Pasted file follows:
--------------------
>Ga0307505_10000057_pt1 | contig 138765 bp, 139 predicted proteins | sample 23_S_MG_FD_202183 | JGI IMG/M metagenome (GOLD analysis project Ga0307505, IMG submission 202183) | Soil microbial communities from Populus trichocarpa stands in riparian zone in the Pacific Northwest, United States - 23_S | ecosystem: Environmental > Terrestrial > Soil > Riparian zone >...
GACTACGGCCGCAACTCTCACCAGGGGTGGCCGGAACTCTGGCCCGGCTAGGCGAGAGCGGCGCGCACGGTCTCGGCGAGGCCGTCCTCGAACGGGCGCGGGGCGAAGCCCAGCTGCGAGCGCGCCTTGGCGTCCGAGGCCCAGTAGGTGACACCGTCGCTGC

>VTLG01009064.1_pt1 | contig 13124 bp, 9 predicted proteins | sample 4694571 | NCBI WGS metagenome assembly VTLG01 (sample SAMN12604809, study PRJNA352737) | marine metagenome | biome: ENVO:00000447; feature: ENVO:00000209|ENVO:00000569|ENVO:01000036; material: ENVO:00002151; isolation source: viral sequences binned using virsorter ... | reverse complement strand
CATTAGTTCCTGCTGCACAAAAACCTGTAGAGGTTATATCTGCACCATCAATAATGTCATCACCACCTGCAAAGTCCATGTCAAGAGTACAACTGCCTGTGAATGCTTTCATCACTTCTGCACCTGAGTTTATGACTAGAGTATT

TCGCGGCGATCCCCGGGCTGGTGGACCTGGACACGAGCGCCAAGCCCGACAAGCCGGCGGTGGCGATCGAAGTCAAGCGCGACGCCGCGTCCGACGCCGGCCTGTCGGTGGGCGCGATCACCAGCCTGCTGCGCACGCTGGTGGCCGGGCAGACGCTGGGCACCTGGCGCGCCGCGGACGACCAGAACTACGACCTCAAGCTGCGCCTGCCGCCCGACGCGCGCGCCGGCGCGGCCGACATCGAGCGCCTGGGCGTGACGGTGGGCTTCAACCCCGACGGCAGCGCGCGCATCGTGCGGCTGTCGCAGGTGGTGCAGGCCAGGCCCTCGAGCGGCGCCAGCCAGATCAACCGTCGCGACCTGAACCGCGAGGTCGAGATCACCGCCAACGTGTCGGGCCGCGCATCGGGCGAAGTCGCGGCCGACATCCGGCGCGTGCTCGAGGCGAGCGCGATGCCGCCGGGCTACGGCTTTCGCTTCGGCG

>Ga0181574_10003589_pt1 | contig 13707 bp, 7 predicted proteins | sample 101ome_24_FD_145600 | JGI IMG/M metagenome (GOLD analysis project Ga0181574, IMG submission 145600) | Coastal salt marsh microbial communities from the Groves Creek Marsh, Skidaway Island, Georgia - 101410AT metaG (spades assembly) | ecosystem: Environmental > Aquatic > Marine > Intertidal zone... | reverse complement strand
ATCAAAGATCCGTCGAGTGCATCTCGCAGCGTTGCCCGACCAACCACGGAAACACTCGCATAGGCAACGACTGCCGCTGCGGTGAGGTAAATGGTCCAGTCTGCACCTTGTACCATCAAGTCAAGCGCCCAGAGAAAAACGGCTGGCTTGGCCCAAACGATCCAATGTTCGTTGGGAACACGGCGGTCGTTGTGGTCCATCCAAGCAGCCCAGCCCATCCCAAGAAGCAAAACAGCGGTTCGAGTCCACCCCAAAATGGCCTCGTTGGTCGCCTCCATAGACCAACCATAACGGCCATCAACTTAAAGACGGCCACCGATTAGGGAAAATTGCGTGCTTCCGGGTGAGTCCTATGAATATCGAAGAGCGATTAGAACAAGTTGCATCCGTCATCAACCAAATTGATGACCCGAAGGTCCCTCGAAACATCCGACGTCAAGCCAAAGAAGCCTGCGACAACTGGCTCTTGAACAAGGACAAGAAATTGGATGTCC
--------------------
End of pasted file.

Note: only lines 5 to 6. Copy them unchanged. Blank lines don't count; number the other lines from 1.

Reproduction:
TCGCGGCGATCCCCGGGCTGGTGGACCTGGACACGAGCGCCAAGCCCGACAAGCCGGCGGTGGCGATCGAAGTCAAGCGCGACGCCGCGTCCGACGCCGGCCTGTCGGTGGGCGCGATCACCAGCCTGCTGCGCACGCTGGTGGCCGGGCAGACGCTGGGCACCTGGCGCGCCGCGGACGACCAGAACTACGACCTCAAGCTGCGCCTGCCGCCCGACGCGCGCGCCGGCGCGGCCGACATCGAGCGCCTGGGCGTGACGGTGGGCTTCAACCCCGACGGCAGCGCGCGCATCGTGCGGCTGTCGCAGGTGGTGCAGGCCAGGCCCTCGAGCGGCGCCAGCCAGATCAACCGTCGCGACCTGAACCGCGAGGTCGAGATCACCGCCAACGTGTCGGGCCGCGCATCGGGCGAAGTCGCGGCCGACATCCGGCGCGTGCTCGAGGCGAGCGCGATGCCGCCGGGCTACGGCTTTCGCTTCGGCG

>Ga0181574_10003589_pt1 | contig 13707 bp, 7 predicted proteins | sample 101ome_24_FD_145600 | JGI IMG/M metagenome (GOLD analysis project Ga0181574, IMG submission 145600) | Coastal salt marsh microbial communities from the Groves Creek Marsh, Skidaway Island, Georgia - 101410AT metaG (spades assembly) | ecosystem: Environmental > Aquatic > Marine > Intertidal zone... | reverse complement strand